University of Wisconsin men’s basketball coach Greg Gard spoke earlier this week about the haze he saw some of his players trying to work through while wrapping up the first semester with exams.
“We call it the finals fog,” Gard said Thursday. “The fog was coming in, but I think we’re working our way out of it now.”
There were some clouds to navigate Saturday morning at the Kohl Center, and some of that may have been leftover vapor from wrapping up work in the classroom.
Whatever the cause, senior center Ethan Happ was there as a beacon to help guide the No. 16 Badgers to an 84-53 win over Grambling State.
Happ finished with 19 points, eight rebounds and five assists in 24 minutes of action and provided a spark during a 40-9 run that stretched over both halves and helped UW (10-2) turn the game into a blowout.
“At the end of the day, they know where their bread is buttered with Ethan Happ,” Grambling State coach Donte’ Jackson said. “The ball is going inside and he’s making all the plays.”
He wasn’t alone, which was another positive development for the Badgers as they near the end of the non-conference portion of their schedule.
The Wisconsin Badgers men’s basketball team beat the Grambling State Tigers, 84-53, on Saturday at the Kohl Center in Madison.
D’Mitrik Trice added 14 points for the Badgers, while Kobe King and Nate Reuvers added 10 apiece.
Jackson, a Milwaukee native, caught up with family and friends in the Kohl Center concourse after the game. During a break, he acknowledged the difficulty in defending a UW team that has a legitimate star (Happ), a consistent secondary scorer (Trice) and multiple capable weapons around them.
Aleem Ford (nine points) made three 3-pointers vs. the Tigers, while King had two en route to his second consecutive double-digit scoring performance. Reuvers, meanwhile, went 4 of 5 from inside the arc.
“It becomes a snowball effect and it’s one shot after the next shot after the next shot,” Jackson said. “Then you turn around you’re like, ‘We’re down 25? We were just in the game.’ ”
The Tigers (6-7) were led by Milwaukee native Dallas Polk-Hilliard, who finished with 17 points and 10 rebounds.
A 3-pointer by Lasani Johnson tied the game at 22 with 7:11 remaining until halftime, but UW answered with a 17-3 blitz that included seven points and a pair of assists from Happ.
The Badgers outscored the Tigers 23-4 over the opening 8:07 of the second half – Happ grabbed his 1,000th career rebound during that stretch, becoming the 15th Big Ten player to reach that milestone – and the rout was on.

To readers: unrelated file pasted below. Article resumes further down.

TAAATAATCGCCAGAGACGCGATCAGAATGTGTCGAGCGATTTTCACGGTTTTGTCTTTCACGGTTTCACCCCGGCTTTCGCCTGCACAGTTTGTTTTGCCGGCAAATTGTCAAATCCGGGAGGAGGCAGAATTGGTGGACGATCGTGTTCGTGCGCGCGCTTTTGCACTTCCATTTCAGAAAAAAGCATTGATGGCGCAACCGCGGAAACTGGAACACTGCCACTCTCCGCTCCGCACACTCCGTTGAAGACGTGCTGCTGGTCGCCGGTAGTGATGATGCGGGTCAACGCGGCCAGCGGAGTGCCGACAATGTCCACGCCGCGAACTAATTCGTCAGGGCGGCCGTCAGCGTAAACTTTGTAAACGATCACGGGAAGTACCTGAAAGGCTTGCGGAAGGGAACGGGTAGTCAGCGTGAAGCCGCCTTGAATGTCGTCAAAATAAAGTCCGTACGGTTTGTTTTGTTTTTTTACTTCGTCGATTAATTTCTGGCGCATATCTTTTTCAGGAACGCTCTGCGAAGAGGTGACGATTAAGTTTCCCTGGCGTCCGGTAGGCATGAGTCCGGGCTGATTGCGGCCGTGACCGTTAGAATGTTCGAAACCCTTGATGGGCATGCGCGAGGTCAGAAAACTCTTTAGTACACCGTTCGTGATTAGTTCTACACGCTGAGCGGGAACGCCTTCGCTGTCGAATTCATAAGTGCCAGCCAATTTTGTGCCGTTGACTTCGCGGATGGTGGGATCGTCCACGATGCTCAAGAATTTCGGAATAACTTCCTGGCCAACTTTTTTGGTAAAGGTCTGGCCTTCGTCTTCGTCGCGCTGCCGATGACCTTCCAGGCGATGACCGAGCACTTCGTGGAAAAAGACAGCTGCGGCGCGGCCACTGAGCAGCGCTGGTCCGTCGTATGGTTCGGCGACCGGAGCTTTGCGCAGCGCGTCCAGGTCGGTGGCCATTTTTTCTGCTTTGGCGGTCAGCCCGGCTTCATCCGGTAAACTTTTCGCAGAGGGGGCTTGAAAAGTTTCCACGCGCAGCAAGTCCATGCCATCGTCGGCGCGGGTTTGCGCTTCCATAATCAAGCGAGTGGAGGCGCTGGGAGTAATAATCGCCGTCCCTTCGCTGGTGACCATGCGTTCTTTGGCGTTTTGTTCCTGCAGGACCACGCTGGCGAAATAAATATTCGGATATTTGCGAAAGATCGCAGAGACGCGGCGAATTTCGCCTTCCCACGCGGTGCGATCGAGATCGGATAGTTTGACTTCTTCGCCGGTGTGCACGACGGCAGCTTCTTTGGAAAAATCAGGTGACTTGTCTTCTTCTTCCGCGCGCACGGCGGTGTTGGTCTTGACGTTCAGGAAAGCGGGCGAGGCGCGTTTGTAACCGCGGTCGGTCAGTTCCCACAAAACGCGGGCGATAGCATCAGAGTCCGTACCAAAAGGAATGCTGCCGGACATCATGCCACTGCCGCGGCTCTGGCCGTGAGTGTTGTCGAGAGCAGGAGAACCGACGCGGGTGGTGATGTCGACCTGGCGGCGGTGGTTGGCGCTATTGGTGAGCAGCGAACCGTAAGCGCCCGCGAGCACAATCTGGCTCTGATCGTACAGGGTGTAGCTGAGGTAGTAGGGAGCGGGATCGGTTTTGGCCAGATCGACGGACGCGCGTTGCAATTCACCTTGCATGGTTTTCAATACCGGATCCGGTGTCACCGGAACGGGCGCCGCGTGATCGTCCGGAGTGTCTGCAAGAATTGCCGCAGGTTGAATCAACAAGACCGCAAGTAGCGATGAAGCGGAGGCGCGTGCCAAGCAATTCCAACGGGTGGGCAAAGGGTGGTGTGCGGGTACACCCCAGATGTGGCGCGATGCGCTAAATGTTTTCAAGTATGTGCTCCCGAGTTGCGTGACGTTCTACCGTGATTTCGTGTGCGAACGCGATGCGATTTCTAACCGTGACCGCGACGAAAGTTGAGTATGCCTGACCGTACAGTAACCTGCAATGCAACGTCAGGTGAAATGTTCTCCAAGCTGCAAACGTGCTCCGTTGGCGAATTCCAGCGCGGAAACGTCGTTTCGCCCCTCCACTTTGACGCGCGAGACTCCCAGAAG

Gard thought the Badgers did a better job of being physical and forcing tough shots while holding the Tigers to nine points in 27 possessions during a stretch sandwiched around halftime. But he said it was just important that Happ and his teammates were doing a better job of finishing at the other end.
“The ability to put the ball in the basket also fuels your defense and energizes that,” Gard said.
Another thing that pleased Gard was the balance the Badgers showed, particularly when Happ was resting on the bench.
“I think that’s definitely a strength of this group,” Gard said of its balance. “I think the majority of our better teams here over the last 18 years have had that depth.
“I get asked a lot about a third scorer and all of that and I really don’t get caught up in that because the third chair can rotate. You can play musical chairs with that spot and the fourth spot and different nights it’s different people.”
Games that annually fall in this time range – coming off finals and heading into the holidays – are often sloppy because players’ minds are focused on other things. But, for the most part, Gard’s team did a good job of navigating through the fog on Saturday.
“Coach Gard mentioned it before the game, just to stay focused on the task at hand,” Trice said. “But it definitely takes a toll on everybody that has an exam, just the focus has to switch and we have to be able to separate things from off the court to on the court. I don’t think that it hindered our play today, but it was definitely something that was a problem during the week.”